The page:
A relatively new field, called evolutionary medicine or Darwinian medicine, takes a radically different perspective on health and illness to answer these questions. First articulated by psychiatrist Randy Nesse and evolutionary biologist George Williams, Darwinian medicine places diseases and defects in an evolutionary framework to make sense of the apparent mismatch between the way our bodies often work and the way we would like them to: Natural selection may not have produced diseases like diabetes or arthritis directly, but it has made bodies vulnerable to them for a variety of reasons.
Back and knee problems are the source of enormous amounts of pain, and they cost society millions of dollars in treatments ranging from anti-inflammatory drugs to surgery, lost work time, and insurance payments. Lower back pain alone is said to afflict nearly half of many adult populations at one time or another within a given year. It is not confined to industrialized or even modern-day populations. Evidence of arthritis of the vertebrae and joints can be found in prehistoric hunter-gatherer skeletons, and back problems are even common in less technologically advanced populations, although the prolonged sitting of a cubicle centered lifestyle seems to exacerbate the malady. In search of the root cause, many scientists point to the toll that it takes for an originally four-footed mammal to get up and spend all of its time on its hind legs. Other apes are bipedal, or moving on two legs, for short periods, but our way of walking and running exclusively on two feet is ours alone. The evolution of bipedalism, thought to have arisen over 4 million years ago, may have freed humanity’s hands for stone tools, food baskets, and mobile phones, but it also caused a shock to the skeletal system from which we have still not recovered. Anthropologists speculate that our joints would have to be too large for efficient locomotion if they were also stable enough to bear our body weight, resulting in the current compromise of aching backs and knee braces.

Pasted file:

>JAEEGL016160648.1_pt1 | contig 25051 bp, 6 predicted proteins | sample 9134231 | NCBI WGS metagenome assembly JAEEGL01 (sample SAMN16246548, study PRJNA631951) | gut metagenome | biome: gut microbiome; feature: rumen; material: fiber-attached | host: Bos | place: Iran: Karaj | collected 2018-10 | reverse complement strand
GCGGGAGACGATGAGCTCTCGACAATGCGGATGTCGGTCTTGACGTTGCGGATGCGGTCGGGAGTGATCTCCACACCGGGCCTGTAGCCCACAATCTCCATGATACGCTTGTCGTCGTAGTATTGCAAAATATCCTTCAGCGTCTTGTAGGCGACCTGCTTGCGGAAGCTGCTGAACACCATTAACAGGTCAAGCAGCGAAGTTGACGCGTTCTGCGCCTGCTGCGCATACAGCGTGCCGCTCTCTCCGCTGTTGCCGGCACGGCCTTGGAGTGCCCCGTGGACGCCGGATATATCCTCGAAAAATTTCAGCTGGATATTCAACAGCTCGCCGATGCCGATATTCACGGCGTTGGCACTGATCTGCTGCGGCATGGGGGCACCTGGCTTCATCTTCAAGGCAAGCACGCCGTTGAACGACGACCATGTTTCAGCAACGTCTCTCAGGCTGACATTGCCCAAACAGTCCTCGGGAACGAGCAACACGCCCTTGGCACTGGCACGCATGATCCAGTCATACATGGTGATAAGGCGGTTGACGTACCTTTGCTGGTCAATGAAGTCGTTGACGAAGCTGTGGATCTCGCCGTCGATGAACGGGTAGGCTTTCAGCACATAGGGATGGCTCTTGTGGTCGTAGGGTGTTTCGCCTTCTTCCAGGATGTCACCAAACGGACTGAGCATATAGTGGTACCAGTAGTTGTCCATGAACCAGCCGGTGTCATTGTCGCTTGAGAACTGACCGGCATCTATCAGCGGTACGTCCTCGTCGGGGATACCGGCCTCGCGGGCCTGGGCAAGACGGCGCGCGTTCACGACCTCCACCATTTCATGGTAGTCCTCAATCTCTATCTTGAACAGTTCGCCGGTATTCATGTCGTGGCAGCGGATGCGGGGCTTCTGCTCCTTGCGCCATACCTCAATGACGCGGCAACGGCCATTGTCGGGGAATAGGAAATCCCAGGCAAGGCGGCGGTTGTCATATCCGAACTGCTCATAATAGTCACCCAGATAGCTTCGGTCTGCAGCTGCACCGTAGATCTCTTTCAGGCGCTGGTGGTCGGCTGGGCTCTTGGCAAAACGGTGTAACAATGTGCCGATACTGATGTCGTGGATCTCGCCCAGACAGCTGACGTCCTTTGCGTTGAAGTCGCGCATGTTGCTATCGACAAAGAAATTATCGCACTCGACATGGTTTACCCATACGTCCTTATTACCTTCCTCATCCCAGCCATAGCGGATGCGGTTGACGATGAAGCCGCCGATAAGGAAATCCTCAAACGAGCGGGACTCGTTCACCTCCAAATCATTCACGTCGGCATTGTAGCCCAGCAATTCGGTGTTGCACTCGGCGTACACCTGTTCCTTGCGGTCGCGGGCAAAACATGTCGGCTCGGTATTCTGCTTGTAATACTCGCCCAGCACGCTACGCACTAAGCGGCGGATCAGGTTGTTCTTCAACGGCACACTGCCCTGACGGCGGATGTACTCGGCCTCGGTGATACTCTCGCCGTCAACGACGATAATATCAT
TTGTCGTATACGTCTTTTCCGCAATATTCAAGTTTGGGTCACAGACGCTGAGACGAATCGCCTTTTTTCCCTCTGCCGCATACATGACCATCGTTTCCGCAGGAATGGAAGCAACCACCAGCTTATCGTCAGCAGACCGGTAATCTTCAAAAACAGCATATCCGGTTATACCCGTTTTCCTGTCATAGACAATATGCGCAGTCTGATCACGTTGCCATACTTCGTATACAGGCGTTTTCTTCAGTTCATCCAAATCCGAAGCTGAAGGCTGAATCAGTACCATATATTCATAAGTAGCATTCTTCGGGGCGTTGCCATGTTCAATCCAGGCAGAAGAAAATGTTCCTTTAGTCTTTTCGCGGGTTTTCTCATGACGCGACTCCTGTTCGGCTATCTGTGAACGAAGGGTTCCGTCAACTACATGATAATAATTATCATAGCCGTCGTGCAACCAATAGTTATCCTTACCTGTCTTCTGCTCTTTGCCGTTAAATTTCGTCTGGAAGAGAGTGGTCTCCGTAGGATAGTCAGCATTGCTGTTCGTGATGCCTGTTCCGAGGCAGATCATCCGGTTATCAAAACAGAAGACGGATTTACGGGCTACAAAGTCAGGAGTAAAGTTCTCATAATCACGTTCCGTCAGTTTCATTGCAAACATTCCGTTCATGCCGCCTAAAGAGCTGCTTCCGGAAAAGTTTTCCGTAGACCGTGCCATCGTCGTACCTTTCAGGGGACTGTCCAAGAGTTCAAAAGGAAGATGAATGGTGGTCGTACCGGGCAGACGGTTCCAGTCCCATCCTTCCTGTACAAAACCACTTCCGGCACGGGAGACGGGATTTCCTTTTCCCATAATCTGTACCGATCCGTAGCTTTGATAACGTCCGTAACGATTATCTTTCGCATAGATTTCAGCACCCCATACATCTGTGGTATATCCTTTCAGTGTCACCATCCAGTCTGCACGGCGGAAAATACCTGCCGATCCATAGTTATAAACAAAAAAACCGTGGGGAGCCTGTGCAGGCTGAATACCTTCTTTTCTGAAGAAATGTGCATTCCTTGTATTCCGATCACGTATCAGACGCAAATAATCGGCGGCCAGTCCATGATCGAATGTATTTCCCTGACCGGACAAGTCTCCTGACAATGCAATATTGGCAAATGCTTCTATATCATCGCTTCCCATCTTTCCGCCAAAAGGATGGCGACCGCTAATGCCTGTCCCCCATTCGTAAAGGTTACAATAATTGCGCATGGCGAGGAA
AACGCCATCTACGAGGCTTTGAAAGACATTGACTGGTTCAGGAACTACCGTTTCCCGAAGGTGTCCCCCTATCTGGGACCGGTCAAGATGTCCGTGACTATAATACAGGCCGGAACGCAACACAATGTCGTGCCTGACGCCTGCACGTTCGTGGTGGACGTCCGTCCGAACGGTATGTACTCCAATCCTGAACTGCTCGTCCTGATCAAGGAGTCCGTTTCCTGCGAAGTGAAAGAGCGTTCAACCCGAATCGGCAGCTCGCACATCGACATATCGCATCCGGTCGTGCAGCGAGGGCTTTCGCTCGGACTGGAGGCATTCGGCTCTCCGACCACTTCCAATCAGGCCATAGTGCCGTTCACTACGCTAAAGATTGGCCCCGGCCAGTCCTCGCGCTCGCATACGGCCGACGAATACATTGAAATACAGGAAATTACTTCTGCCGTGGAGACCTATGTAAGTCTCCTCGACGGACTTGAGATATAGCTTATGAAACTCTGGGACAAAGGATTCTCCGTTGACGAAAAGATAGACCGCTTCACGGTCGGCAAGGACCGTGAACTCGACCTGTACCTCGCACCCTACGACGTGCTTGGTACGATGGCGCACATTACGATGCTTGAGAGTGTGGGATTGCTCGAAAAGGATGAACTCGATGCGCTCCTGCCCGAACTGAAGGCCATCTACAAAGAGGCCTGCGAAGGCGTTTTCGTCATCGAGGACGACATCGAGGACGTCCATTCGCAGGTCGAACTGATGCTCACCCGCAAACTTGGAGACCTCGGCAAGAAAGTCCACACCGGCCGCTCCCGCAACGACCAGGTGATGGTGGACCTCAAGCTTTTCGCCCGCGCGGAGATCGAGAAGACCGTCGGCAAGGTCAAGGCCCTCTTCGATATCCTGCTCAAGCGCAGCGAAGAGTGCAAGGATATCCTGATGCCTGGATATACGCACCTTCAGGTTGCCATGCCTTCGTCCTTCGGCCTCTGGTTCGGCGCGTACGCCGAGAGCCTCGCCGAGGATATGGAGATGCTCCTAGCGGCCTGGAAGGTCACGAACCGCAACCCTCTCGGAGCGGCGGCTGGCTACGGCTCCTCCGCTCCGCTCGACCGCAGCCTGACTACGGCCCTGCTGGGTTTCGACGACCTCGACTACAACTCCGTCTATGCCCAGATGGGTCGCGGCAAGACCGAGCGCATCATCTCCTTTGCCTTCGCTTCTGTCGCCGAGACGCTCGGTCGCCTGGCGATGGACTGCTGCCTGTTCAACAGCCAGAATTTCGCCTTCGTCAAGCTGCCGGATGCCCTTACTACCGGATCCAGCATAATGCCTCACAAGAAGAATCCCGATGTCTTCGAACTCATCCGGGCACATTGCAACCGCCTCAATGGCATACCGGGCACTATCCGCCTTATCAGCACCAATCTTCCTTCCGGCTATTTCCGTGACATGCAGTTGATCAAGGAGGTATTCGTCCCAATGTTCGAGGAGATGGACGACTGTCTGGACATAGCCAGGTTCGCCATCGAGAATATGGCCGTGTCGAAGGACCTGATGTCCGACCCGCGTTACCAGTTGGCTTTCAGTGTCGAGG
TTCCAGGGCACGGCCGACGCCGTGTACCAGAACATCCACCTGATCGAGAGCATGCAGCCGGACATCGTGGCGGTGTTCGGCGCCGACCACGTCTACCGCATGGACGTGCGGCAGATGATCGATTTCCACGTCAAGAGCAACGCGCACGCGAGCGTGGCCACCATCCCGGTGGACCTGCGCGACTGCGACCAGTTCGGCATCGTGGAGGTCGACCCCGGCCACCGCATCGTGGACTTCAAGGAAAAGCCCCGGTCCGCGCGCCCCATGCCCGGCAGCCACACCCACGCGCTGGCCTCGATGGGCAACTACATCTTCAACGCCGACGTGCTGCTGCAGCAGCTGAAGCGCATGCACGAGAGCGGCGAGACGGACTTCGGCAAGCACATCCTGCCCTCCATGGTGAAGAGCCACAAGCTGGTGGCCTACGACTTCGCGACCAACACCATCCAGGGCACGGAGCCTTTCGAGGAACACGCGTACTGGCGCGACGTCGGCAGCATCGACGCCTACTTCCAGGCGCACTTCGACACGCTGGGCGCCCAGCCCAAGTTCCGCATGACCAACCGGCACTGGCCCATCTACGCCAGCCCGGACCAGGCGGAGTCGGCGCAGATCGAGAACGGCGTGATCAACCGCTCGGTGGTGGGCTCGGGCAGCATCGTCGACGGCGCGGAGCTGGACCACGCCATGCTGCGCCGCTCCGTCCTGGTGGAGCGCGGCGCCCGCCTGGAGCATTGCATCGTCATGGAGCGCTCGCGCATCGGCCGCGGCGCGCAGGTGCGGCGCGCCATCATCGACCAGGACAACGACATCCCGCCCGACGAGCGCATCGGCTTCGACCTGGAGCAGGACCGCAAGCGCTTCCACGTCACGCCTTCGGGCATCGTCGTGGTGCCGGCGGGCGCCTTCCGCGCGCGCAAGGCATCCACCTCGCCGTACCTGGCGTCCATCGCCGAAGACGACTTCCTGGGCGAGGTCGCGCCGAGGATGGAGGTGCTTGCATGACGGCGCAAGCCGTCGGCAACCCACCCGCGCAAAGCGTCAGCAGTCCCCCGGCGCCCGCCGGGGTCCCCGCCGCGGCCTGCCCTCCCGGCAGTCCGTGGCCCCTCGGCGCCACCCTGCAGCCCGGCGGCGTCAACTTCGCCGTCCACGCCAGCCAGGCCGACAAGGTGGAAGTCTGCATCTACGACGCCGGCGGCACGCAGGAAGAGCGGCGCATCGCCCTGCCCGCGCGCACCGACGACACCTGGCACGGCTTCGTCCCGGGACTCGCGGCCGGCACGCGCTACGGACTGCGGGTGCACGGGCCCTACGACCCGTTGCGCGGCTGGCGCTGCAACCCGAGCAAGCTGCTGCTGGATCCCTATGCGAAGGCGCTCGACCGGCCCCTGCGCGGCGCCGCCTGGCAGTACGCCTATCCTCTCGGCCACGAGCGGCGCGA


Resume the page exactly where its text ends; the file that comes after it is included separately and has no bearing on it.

Bipedalism also seems to be responsible for the change in pelvic anatomy between humans and our apelike ancestors. The short, broad pelvis of humans supports the torso and the gut, which is a good thing when you are walking upright, but it also made the birth canal narrow, which is not such a good thing when you are trying to have a baby. In addition, brain and head size seem to have increased quite rapidly in humans over the last million years or so, and while much of the growth of the infant brain takes place after birth, the size of the head of a newborn baby is still perilously close to the size of the passage it emerges from, something that causes more complications at delivery in people than in other primates. Childbirth is still a challenge for other mammals, but it is virtually always more straightforward in all animals than it is in humans. Interestingly, humans also seem to differ from most mammals in their apparently universal need for emotional support from others during labor and delivery; birth is unaccompanied in most mammals, but women from many if not all cultures seek out other people during childbirth. Anthropologist Wenda Trevathan suggests that the shift in the presentation of the baby during delivery to exit the birth canal face first, another result of our bipedal skeletons, also led to an increased risk of mortality if births were unattended. Hence, she argues, early humans were safer if birth became a social, or at least a supported, affair, something she suggests modern birthing practices would profit from understanding. Regardless of these travails associated with walking upright, walk upright we do, and Darwinian medicine suggests that problems like complicated births and backaches may simply be part of an evolutionary legacy. Nesse says, “We think the body is designed for health, but it isn’t. Natural selection maximizes reproduction, not survival or health.” This is a key point. Of course a certain level of good health is requisite for functioning, so that the truly enfeebled are at a disadvantage, but as long as an organism can reproduce and pass on its genes, all of its flaws will be passed on as well. François Jacob said that nature is a tinkerer and not an engineer; in other words, bodies got that way not through goal-oriented advance planning but by a series of lurching steps. Certainly a hypothetical mutant with a good back and wider pelvic channel who also had more offspring could prosper, but if possessing such traits imposed too many constraints on locomotion, said creature might never arise, or if it did, wouldn’t make it out of the starting gate.